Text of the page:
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Let’s Ban All the Books: An Argument for Book Banning

Written by: Beth Woodward, CC2K Books Editor


ImageAnother Banned Books Week has come and gone.  Banned Books Week encourages people to read “banned” books–books that have been challenged and/or removed from libraries and schools.  The American Library Association has lists of the top 10 most challenged books of the past several years, as well as the top 100 most frequently challenged books for 1990-1999 and 2000-2009.

As an avid reader and CC2K’s Book Editor, this is a topic that is near and dear to me.  I’ve written about it before, but I’ve been doing a lot of thinking lately.  Truth is, I have changed my mind on the whole book banning thing.  Book banning is not bad.  On the contrary: I think we should ban more books!
Think about it.  Books can cause people to think about things and do things that they might not otherwise do.  Thomas Paine’s Common Sense famously sparked the revolutionary spirit in the American colonies, and according to legend, upon meeting Harriett Beecher Stowe, Abraham Lincoln called her the “little lady who started the big war.”  Wars are bad, ergo books are dangerous.  Maybe some books are even evil.  And children, most of all, are very impressionable, and it is society’s responsibility to protect them from concepts and ideas that might harm them.

The Harry Potter books were listed as the most frequently challenged from 2000-2009.  Other famous works on the list include several titles by Judy Blume and Lois Lowery, A Wrinkle in Time by Madeline L’Engle, Bridge to Terabitha by Katherine Patterson, The Face on the Milk Carton by Caroline B. Cooney, and, of course, The Adventures of Huckleberry Finn by Mark Twain.  (And really, what list of banned books would be complete without this one?)

But it’s not enough.  Sure, these might be the obvious choices (Death?  Sex?  Racism?  Clearly children are not equipped to deal with these things!), but there are many other books that should immediately be removed from schools, libraries, and potentially even bookstores often frequented by children.  A few for consideration:

How the Grinch Stole Christmas
by Dr. Suess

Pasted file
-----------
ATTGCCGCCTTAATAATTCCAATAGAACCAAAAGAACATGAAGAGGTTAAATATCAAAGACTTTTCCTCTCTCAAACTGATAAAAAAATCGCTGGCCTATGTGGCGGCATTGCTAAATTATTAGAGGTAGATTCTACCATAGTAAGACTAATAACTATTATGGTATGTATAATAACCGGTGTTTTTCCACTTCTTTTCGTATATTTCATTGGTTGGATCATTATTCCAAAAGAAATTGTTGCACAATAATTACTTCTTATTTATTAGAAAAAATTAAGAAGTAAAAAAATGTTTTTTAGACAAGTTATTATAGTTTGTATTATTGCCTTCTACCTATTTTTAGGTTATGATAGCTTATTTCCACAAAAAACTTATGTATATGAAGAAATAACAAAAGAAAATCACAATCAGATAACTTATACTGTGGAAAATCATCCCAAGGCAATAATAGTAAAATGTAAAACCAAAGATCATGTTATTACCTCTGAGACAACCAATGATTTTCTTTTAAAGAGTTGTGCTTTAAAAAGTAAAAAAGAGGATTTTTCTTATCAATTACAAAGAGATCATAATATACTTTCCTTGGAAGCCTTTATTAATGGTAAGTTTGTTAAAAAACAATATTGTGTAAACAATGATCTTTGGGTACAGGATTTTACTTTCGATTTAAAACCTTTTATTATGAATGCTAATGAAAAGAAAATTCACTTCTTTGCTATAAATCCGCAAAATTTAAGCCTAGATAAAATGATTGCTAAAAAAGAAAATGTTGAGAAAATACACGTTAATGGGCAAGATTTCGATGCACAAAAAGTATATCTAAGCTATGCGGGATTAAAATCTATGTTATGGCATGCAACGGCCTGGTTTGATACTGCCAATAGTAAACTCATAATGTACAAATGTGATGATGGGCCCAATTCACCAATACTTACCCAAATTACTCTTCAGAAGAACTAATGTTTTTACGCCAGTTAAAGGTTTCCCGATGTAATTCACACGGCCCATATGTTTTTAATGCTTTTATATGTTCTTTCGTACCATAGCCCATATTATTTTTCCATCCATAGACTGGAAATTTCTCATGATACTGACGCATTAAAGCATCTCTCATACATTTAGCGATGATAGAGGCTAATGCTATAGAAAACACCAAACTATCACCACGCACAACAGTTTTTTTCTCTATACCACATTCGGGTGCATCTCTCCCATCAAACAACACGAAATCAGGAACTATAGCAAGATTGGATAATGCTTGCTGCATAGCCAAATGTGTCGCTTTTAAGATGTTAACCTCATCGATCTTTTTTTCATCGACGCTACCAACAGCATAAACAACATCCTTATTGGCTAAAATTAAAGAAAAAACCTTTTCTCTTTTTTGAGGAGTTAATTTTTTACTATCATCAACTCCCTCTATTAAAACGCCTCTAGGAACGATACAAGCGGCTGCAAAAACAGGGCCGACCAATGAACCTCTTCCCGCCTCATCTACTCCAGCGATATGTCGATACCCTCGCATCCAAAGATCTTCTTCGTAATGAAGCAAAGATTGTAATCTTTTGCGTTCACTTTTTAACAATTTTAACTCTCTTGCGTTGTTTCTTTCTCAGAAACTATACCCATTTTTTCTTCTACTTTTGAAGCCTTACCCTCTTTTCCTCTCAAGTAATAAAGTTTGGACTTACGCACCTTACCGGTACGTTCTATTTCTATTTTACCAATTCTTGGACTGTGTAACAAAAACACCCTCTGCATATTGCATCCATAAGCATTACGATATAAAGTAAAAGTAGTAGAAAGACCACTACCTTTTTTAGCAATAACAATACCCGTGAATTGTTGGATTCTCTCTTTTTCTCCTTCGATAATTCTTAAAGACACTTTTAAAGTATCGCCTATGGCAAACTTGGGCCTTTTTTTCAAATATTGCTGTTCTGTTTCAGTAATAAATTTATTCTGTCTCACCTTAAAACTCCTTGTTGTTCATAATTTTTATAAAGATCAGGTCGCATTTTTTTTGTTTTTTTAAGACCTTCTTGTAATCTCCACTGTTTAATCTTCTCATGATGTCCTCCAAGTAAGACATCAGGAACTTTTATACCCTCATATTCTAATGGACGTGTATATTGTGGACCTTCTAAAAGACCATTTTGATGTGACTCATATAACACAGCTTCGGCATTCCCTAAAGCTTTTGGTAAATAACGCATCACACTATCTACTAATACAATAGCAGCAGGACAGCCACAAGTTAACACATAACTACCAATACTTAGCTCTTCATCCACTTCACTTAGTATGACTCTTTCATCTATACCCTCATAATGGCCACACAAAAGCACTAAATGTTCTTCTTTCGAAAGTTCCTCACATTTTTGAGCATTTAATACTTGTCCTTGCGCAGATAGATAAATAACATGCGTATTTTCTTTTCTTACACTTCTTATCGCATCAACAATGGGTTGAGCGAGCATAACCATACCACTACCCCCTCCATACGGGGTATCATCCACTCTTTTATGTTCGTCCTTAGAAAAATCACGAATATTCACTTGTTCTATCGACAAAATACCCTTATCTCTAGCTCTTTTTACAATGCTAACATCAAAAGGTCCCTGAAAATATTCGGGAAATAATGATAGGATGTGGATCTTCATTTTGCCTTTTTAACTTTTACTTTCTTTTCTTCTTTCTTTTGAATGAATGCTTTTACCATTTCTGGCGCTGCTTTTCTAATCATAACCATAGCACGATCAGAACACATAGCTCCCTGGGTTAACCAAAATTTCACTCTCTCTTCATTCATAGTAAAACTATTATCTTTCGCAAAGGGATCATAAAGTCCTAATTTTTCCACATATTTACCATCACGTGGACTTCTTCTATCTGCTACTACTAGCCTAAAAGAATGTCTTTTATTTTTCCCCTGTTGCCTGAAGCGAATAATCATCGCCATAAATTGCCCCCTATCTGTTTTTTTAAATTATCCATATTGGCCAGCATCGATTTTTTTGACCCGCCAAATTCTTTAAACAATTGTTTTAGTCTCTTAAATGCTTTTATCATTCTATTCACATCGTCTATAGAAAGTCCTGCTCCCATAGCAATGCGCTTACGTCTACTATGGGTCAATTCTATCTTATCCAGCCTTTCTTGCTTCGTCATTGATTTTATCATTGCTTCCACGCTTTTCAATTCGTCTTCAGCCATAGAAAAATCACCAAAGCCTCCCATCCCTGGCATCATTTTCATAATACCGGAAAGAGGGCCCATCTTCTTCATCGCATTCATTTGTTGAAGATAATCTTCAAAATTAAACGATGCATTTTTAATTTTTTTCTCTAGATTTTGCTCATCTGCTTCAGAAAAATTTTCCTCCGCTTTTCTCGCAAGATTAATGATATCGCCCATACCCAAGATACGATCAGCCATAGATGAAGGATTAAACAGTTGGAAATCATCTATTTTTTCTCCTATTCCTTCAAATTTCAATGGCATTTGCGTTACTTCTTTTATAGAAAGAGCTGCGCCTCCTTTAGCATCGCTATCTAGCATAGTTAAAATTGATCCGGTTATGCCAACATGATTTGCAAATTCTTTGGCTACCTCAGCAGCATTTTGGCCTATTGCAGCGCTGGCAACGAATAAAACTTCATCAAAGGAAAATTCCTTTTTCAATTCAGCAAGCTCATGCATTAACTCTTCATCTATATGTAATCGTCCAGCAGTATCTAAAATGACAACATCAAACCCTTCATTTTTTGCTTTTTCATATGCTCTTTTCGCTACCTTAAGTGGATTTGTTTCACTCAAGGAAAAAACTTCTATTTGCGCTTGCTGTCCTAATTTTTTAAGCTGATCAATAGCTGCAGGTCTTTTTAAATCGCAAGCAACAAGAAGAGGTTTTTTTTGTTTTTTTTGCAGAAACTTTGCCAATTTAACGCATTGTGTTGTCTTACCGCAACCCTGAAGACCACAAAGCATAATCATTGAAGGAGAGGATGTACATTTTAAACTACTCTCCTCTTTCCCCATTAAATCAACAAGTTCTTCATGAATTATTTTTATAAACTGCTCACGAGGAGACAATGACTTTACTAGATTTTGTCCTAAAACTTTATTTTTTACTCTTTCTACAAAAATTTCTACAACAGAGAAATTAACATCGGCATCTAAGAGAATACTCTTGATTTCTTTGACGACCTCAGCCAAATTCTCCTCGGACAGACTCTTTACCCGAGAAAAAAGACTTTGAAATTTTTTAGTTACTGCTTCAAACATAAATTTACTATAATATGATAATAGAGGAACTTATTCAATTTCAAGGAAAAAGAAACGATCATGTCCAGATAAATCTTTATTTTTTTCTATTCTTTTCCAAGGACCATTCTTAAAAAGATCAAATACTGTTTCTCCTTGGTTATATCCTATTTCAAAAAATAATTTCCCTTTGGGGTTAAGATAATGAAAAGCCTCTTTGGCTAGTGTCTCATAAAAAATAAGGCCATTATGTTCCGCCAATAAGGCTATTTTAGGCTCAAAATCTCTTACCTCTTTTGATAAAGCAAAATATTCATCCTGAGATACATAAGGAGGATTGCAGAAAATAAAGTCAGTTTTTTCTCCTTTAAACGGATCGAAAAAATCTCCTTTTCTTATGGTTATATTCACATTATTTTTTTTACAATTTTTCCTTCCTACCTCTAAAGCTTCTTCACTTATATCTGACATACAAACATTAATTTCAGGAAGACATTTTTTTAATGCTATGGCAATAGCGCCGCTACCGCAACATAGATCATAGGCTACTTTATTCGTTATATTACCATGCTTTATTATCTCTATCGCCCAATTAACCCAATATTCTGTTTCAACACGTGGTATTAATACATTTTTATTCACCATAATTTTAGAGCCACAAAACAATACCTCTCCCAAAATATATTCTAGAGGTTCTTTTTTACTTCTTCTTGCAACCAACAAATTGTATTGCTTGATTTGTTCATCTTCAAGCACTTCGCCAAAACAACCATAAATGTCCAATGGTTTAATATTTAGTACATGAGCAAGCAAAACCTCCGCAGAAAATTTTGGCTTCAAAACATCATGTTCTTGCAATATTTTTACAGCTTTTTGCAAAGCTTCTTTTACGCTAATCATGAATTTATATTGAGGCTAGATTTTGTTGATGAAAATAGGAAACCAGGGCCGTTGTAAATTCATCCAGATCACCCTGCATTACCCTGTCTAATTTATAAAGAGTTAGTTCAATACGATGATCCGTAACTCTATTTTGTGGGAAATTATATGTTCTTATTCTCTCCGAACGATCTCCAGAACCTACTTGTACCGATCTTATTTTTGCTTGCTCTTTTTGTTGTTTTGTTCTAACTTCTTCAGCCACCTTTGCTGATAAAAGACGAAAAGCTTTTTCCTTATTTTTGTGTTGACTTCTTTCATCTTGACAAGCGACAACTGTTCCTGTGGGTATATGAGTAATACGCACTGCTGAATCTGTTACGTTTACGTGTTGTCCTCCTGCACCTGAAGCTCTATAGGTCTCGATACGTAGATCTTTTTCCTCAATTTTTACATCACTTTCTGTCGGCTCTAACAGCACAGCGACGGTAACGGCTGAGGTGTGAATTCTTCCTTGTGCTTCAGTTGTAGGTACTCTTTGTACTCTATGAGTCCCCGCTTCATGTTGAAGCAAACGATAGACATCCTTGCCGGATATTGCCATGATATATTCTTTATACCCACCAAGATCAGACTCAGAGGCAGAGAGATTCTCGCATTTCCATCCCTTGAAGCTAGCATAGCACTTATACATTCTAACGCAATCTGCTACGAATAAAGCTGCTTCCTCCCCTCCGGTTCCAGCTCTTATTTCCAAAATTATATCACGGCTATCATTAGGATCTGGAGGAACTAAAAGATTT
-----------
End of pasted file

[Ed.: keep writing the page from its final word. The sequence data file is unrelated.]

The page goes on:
Nefarious ideas/actions it promotes: Stealing


The Grinch steals Christmas from the Whos in Whoville.  Does he get sent to jail?  No!  Instead, he goes and sings with the Whos–who, strangely, don’t seem to care that a green guy whose heart is three sizes too small has absconded with their Christmas.  What’s the moral?  That’s it’s okay to steal at Christmastime?  That people won’t be upset if their stuff is taken?

That’s just WRONG!

I’d be pissed if my Christmas presents were taken.  So would most people.  Spirit of Christmas my ass!  What the Grinch did is not okay, and we should not teach our children otherwise.

Mansfield Park by Jane Austen
Nefarious ideas/actions it promotes: Incest


Jane Austen has been accepted as a “tame” romance writer by most of society.  Sure, her novels don’t contain graphic sexuality like many more modern romances, but what they do have is WORSE.  Fanny Price MARRIES HER COUSIN.  Her COUSIN!  Maybe that was acceptable back in Jane’s time, but now?  Not so much.  Inbreeding is bad.  Austen doesn’t show this, but their children probably turned out to be mutants with three heads.  Do we want to encourage our children to take this dangerous, destructive path?  Absolutely not!

Jane Eyre by Charlotte Bronte
Nefarious ideas/actions it promotes: Adultery, and abuse of the mentally ill


Readers of Jane Eyre often see Edward Rochester as a dashing, romantic hero–and therein lies the problem.  Rochester is already married when he woos Jane, and he has locked his mentally ill wife into an attic.  What kind of a person would do this, and do we really want impressionable teenage girls idolizing such a person as a romantic hero?  Isn’t it bad enough that 75% of the teenage girls out there are already in love with a “vegetarian vampire?”

Hiroshima by John Hersey
Nefarious ideas/actions it promotes: War, atomic bombings, and really icky injuries


John Hersey’s portrait of four survivors of the nuclear bombing of Hiroshima is harrowing, brutal, violent–and thus definitely needs to be banned.  Obviously, it’s important to teach our children about history, but we also have a responsibility to make that history more palatable for them.  Americans and Japanese as friends and trade partners–good.  Radiation poisoning that makes people’s hair fall out and skin turn black–not good.  Americans are the GOOD GUYS, remember?  And killing thousands of Japanese citizens for the sake of a war doesn’t exactly look heroic.

And these are just a few examples–there are many, many more.  (Don’t even get me started on the Bible.)  We, the concerned members of society, have a responsibility to our children, an obligation not to let them see and hear about things we don’t want them to know.  Clearly, we cannot trust their parents to make those decisions, to consider what is and is not appropriate for their own children.  Indeed, it is society’s job to police our children’s morals.  And clearly, children are not–and never will be–equipped to deal with complicated or morally ambiguous ideas.  Nor should they have to!  It’s not as if they’ll become adults someday.

So let’s ban more books.  Hell, let’s ban all the books!  After all, it’s for the children.

Author: Beth Woodward, CC2K Books Editor

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